The strategies for building, piece by piece, a secure environment, are varied. Ryan Jenkins presents a range of leadership methods in the article below.
Here is my summary with a few additional comments and thoughts in parentheses.
1. Listen to understand
Active listening is a hallmark trait of psychological safety.
(We can do better than just Active Listening, which falls foul of the nominal fallacy. Think about how present you are when someone else is speaking. Don’t rehearse your response, don’t wait your turn. Allow yourself the freedom to centre on the speaker and their voice. Choose to be present.)
2. Conduct proportional conversations
Psychological safety exists when team members feel they have the opportunity to speak in roughly equal proportions to their peers.
(This often takes an agreed protocol before your start. It should also be the team’s collective responsibility to ensure all voices have space and time to share. Also, to clarify, it is not always about the contribution, it is the equal opportunity to contribute.)
3. Speak last
By speaking first, leaders undermine the dialogue and thwart creativity, because the team will be less likely to volunteer any ideas that conflict with the leaders.
(That is not always true. It depends. This is a lot to do with the power in the room. Power, or even the perception of power, is antithetical to the ideal conditions for creativity. Over time, through deliberate effort and intentional facilitation, you can suspend that power dynamic, to share freely.)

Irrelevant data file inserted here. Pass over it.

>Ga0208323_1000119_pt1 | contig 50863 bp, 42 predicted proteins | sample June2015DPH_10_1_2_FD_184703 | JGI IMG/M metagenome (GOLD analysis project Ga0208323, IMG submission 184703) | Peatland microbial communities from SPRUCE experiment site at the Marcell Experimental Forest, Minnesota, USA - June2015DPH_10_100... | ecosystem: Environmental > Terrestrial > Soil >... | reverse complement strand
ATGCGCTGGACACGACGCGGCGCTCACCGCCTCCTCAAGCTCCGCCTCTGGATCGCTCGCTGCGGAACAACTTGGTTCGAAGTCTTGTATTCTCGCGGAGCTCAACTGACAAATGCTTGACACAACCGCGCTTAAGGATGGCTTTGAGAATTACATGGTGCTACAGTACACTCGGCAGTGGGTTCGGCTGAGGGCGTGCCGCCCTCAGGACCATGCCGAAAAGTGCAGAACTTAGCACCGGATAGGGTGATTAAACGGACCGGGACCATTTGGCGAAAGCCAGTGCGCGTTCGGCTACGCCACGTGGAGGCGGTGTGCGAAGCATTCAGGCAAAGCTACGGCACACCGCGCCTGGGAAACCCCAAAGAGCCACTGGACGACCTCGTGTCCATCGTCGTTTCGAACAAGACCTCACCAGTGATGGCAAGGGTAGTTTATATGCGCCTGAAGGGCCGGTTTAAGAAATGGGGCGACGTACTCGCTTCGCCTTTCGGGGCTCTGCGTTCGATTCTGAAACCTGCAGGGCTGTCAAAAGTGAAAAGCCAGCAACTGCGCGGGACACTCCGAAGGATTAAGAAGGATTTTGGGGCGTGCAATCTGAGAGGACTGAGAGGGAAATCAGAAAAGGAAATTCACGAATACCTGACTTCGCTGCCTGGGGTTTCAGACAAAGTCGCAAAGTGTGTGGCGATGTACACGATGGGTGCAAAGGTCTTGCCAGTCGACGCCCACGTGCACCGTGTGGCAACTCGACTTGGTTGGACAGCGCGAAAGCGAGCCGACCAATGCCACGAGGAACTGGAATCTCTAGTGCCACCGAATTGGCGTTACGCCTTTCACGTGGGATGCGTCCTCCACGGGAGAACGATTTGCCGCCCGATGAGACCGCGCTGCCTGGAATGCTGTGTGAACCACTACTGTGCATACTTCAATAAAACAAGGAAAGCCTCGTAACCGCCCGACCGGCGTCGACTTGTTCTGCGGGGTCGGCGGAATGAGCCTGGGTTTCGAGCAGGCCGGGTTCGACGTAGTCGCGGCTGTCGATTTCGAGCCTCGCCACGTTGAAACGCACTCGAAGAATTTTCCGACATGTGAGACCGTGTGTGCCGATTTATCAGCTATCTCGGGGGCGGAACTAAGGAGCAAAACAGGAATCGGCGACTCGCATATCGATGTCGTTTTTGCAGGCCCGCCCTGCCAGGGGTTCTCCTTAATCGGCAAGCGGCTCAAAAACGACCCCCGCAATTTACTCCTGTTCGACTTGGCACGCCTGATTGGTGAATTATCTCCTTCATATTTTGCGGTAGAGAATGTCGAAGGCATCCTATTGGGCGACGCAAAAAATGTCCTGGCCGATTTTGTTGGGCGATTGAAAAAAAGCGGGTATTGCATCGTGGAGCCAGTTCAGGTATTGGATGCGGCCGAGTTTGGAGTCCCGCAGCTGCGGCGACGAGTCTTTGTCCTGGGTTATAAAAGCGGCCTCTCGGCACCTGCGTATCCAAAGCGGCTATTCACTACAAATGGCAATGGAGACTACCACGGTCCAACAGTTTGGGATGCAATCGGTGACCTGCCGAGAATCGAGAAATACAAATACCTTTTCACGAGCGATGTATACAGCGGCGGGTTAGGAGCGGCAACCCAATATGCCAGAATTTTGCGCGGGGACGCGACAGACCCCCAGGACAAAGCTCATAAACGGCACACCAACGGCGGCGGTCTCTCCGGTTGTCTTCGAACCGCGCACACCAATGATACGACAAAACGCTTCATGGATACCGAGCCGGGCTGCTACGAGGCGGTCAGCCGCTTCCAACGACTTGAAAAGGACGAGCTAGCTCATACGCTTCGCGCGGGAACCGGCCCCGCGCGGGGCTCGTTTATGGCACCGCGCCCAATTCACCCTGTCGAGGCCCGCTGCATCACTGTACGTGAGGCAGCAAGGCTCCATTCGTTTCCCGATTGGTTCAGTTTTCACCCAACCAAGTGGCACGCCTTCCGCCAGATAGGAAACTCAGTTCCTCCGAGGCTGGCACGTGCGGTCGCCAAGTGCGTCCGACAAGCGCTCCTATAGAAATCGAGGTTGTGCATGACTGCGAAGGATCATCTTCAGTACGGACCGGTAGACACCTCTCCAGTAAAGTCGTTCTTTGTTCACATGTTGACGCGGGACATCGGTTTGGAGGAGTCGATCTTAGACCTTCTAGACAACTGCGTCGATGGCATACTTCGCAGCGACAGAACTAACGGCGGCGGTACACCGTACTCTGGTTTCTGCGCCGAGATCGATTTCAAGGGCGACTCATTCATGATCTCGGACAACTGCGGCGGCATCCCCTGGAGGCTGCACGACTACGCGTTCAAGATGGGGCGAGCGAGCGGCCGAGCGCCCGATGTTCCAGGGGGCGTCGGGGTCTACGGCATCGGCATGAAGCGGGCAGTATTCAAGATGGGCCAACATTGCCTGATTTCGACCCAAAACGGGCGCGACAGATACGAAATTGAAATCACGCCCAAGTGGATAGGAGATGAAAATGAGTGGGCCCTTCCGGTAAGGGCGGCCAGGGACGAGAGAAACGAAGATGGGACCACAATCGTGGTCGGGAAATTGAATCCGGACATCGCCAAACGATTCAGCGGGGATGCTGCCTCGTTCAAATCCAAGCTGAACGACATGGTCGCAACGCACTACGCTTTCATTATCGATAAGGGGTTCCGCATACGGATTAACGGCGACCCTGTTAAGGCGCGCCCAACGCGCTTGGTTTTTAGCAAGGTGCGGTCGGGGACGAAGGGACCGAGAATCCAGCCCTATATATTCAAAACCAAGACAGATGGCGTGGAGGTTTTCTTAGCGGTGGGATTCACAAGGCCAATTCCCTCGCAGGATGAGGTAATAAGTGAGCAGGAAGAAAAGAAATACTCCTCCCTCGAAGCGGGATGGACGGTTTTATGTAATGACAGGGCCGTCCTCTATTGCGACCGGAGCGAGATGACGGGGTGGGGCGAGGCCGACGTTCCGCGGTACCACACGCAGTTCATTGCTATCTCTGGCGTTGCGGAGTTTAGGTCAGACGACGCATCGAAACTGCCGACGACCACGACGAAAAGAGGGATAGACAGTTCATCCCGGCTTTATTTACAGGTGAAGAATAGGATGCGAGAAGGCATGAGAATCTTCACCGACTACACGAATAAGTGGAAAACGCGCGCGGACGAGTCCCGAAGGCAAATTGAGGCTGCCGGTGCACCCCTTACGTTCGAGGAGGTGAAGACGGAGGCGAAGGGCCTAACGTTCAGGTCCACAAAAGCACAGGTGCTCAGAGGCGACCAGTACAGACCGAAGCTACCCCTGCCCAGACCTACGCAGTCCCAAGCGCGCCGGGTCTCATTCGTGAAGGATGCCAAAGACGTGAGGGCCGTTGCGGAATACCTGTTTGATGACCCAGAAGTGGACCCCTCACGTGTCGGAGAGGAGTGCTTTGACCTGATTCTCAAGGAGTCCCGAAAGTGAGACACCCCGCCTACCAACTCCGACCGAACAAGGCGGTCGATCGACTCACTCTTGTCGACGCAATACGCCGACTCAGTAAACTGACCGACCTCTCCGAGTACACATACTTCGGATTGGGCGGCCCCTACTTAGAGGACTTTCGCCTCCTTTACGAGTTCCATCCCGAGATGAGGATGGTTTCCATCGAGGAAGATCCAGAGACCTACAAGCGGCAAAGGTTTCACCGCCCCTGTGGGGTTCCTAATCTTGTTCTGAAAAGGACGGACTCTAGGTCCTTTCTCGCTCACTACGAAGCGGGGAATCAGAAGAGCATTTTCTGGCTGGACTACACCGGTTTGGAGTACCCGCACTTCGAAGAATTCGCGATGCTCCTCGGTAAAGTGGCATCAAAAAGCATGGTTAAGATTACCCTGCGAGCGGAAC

4. Identify blind spots together
When leaders invite others into helping identify blind spots, it’s an admission to not having all the answers.
(Yes to vulnerability. That is all)
5. Productively address problems
High-performing teams deliver five times as many positive statements (supportive, appreciative, encouraging) to every negative statement (critical, disapproving, contradictory).
(I suppose this is about the phrase “Yes, and…” Which is the simplest way we can respond to a contribution. Every time we say it, we add to the collective safety. Short and powerful, ‘Yes’ affirms, ‘and’ builds. Over time a team will create enough shared experience that proves what is possible.)
6. Connect contributions to value
Humans have an innate desire for their contributions to be valued by the community. For centuries humans have found safety in numbers. Contributions that add value to a tribe or team safeguard the contributor from being excluded and vulnerable.
(There are a couple of potential layers we can explore here. One is the shared values we have as a team and how the ‘work’ is aligned. The other is the act of participation itself. Show your gratitude for how others stepped up and shared ideas. Notice the active building of the safe space, or how people encourage and affirm. Draw the team’s attention to the meta-experience. Reflect on what makes the most difference to how safe we feel.)